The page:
March 2017 News and Research Roundup

Cigarettes, Disparities, E-Cigarettes, Flavors (including Menthol), Minimum pack size, Minimum price, Non-Tax Price Increases, Pharmacies, Product Packaging, Store Assessments, Tobacco21, Uncategorized, Youth

Welcome to’s “News and Research Roundup!” Each month we post a summary of the latest research, reports, and news stories on counteracting tobacco product sales and marketing at the point of sale (POS). Keeping up with what’s happening in the POS movement all across the country can help you choose policies and strategies that work best for your community. New research can help provide support for your work and evidence for the importance of the “War in the Store.” Have a story you don’t want us to miss? E-mail it to us!

New Research 

Tobacco retailer density and proliferation


  • The impact of a federal cigarette minimum pack price policy on cigarettes use in the USA, Tobacco Control
    • Using a model and yearly state-level data from the Tax Burden on Tobacco and other sources, this study found that implementing a federal $10 minimum price for cigarette packs could reduce the number of packs sold per year by 5.7 billion and reduce the number of smokers in the US by 10.7 million.  Based on their model, minimum prices greater than $5 would produce greater results for each additional price increase beyond that point. Minimum prices of $5, $7 would be expected to result in approximately 1.0 million, 4.7 million fewer smokers, respectively, due to cessation. While a minimum price of $4 would likely not significantly impact sales and smoking participation overall, it would still impact sales of low-cost brands and prevent the ability of the tobacco industry to lower price through price promotions. Given this effect and the price-sensitivity of low-income populations, even a $4 federal minimum price could reduce disparities in tobacco use by income group. Given the price sensitivity of youth who are experimenting with smoking, it could also reduce youth initiation. A federal minimum pack price could also reduce state-to-state disparities in price.
    • Learn more about increasing tobacco prices through non-tax approaches .
  • Changes in cigarette expenditure minimizing strategies before and after a cigarette tax increase, Tobacco Control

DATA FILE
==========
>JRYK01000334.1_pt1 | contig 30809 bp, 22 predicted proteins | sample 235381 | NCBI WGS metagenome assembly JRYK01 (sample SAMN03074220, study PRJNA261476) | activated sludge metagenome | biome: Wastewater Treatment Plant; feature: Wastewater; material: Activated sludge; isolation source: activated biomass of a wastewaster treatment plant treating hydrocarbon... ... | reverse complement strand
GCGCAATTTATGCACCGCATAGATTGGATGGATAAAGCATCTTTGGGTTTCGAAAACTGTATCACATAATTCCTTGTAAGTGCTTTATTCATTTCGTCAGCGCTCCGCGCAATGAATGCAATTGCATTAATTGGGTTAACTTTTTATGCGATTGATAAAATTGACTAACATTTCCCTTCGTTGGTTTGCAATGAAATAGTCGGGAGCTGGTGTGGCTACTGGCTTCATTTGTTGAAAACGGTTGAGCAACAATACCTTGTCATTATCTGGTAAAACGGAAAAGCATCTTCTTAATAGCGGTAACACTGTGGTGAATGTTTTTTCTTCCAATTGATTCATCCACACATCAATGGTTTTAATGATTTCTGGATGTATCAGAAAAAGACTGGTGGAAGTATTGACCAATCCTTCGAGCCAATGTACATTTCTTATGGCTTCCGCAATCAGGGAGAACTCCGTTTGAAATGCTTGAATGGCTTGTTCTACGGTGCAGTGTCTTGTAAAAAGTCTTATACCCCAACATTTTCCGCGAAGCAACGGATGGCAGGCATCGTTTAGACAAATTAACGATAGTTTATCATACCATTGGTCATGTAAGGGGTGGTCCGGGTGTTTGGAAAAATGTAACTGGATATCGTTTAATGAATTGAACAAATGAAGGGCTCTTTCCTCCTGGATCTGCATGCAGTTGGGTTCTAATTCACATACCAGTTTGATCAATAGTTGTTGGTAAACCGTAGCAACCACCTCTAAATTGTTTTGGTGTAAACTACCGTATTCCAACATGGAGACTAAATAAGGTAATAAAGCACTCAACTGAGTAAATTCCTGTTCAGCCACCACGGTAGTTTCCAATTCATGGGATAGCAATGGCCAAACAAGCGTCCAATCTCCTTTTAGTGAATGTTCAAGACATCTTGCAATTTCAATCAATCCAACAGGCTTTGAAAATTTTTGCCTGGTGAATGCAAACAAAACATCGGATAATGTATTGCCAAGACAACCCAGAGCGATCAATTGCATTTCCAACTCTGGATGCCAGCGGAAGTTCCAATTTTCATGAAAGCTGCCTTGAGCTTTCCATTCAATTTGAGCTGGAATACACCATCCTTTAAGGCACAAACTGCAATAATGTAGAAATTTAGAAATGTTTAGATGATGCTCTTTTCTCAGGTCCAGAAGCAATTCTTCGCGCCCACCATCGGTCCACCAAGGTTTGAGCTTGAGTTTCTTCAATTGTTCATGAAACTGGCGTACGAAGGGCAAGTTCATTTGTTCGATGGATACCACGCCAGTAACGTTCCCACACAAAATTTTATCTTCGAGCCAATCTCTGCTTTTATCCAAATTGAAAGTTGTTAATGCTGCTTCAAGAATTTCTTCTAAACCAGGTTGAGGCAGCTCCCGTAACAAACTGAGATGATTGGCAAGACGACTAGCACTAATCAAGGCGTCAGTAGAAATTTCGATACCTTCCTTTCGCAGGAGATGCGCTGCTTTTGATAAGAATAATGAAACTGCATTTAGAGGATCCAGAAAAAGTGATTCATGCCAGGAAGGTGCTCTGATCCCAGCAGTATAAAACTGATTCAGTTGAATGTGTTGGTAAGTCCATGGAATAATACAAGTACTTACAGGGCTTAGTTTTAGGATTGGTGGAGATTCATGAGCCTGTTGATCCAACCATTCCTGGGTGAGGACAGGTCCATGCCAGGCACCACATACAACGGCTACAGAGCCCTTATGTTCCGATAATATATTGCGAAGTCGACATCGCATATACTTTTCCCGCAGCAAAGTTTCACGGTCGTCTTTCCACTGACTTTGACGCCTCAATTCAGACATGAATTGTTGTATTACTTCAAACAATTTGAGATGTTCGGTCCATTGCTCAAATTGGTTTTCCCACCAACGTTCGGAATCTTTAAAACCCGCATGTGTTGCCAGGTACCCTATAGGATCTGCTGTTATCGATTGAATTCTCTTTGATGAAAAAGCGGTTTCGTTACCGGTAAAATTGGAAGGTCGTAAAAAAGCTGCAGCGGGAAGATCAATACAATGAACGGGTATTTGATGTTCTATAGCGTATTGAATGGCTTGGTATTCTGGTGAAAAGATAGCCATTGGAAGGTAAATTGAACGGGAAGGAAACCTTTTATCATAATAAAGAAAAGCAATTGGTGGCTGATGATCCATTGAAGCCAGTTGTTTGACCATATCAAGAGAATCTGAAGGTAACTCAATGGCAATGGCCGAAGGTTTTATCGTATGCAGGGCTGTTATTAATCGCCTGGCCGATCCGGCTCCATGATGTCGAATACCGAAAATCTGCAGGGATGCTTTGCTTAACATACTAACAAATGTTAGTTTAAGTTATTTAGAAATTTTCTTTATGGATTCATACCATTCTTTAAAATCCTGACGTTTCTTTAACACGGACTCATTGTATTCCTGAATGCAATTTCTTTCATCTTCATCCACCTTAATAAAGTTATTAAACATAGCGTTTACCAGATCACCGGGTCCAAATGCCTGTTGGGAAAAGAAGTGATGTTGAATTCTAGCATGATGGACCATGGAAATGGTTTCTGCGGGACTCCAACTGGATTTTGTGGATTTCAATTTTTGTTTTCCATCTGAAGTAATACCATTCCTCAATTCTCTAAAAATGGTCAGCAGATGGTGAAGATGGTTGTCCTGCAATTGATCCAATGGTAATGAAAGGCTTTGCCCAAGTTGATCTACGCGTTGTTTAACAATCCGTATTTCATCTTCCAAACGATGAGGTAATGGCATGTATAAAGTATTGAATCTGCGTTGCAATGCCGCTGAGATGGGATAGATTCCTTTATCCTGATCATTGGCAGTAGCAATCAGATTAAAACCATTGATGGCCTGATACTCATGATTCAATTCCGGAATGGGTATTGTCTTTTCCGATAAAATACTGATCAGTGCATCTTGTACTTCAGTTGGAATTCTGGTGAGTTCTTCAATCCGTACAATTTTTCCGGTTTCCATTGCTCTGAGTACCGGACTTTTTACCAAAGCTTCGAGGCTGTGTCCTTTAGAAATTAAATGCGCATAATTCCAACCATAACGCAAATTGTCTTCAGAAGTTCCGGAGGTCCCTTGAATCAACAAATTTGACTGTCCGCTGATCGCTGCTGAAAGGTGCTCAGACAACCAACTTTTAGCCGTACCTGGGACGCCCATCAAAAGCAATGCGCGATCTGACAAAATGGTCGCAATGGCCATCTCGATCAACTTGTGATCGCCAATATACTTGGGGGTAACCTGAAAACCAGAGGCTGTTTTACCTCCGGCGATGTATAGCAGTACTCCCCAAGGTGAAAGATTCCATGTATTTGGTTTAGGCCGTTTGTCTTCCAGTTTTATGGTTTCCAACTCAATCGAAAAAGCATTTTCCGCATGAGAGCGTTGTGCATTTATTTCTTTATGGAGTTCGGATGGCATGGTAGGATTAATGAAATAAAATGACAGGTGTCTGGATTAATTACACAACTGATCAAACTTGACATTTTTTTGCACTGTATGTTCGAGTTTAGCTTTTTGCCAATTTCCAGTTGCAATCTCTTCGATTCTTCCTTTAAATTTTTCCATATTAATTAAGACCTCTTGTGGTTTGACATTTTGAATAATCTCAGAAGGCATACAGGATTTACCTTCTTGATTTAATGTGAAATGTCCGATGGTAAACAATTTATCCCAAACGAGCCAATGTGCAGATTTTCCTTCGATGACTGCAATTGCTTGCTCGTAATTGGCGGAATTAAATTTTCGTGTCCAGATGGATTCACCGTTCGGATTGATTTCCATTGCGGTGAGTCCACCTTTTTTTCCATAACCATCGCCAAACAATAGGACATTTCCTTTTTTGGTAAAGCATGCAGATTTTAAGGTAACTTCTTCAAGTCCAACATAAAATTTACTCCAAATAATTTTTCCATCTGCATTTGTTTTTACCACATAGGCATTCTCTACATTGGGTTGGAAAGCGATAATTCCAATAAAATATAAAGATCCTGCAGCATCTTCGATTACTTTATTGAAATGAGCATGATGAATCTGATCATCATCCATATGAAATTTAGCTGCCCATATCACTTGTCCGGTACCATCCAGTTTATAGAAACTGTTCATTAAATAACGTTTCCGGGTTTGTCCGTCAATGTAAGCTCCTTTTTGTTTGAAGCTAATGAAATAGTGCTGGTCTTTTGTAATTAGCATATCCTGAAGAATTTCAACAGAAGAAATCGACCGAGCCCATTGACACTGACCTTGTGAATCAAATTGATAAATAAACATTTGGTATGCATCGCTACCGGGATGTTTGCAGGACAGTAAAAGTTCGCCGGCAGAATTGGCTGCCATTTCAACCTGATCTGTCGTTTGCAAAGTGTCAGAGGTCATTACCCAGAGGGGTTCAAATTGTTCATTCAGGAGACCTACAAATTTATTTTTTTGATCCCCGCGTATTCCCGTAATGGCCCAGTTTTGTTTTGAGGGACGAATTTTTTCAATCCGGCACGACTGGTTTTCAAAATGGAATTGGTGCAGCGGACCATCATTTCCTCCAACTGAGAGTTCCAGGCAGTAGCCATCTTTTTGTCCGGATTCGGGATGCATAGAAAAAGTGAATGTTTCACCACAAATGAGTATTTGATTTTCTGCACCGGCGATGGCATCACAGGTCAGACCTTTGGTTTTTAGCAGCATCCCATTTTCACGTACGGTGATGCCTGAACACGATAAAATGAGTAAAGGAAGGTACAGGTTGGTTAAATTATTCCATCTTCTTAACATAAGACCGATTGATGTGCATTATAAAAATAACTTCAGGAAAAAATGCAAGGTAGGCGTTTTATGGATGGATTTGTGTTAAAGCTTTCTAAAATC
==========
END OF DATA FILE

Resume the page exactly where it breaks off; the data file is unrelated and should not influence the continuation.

• Switching to cheaper brands and using multi-pack discount promotions are examples of CEMS

      Cigarette expenditure minimizing strategies (CEMS) include buying a cheaper brand of cigarettes, using discount coupons/promotions, buying from a cheaper place, rolling own cigarettes, using another form of tobacco, buying by the carton instead of the pack, cutting down on consumption, and sharing fewer cigarettes with other smokers. This study analyzed the CEMS of Minnesota smokers before and after the state’s $1.75 cigarette excise tax increase in 2013. Researchers found CEMS use changes following MN’s tax increase, with more smokers trying to save money by rolling their own cigarettes, using other tobacco products, and buying cigarettes in cheaper places. However, fewer smokers used coupons/promotions or bought cigarettes by the carton. Socially disadvantaged smokers were most likely to use CEMS and continue smoking after the cigarette tax increase. Regulations that reduce CEMS (e.g. discount and coupon bans, minimum price policies for cigarettes and other tobacco products) could increase the effectiveness of cigarette tax increases.

Tobacco industry marketing and interference

  • Tobacco industry’s T.O.T.A.L. interference, Tobacco Control
    • This article examines and rebuts the arguments made by Swedish Match and the National Association of Tobacco Outlets against local tobacco control policies on their website, T.O.T.A.L. (Tobacco Ordinances Take Another Look). The authors suggest that message framing research may be useful in helping to understand what drives public and policy makers’ opinions about these regulations. In addition, understanding the relative costs and benefits of selling tobacco for retailers may also be important to minimize industry interference in local POS tobacco policy activity.
    • See talking points in response to T.O.T.A.L. from the Campaign for Tobacco Free Kids
  • The flip side of Natural American Spirit: corporate social responsibility advertising, Tobacco Control
    Natural American Spirit has launched a new “Respect the Earth” CSR campaign
    • One side of Natural American Spirit cigarette packs now advertise a 100% zero-waste-to-landfill manufacturing facility, ‘earth-friendly tobacco’ and other appeals to pro-environmental values. However, mass production of tobacco incurs significant environment costs, including deforestation, and littered cigarette butts are toxic to mammals, insects, and marine life. The company’s ‘Respect the Earth’ campaign is the first corporate social responsibility advertising seen on a cigarette pack. Research is needed to determine the effects of CSR campaigns may have on consumer misperceptions of harm or reduced harm.

Product use

Industry News

POS Policy in the Media

Menthol and Disparities

Coupon Bans

Proposals in NY and NJ would prohibit the use of coupons


Tobacco 21

Find more stories in last month’s News and Research Roundup.

Know of a story that we missed? Email us, and we’ll be sure to include it in next month’s roundup! is a project of Counter Tools. Counter Tools (logo)
#pf-body #pf-header-img { margin: 0 0 0.5rem; height: 62px; }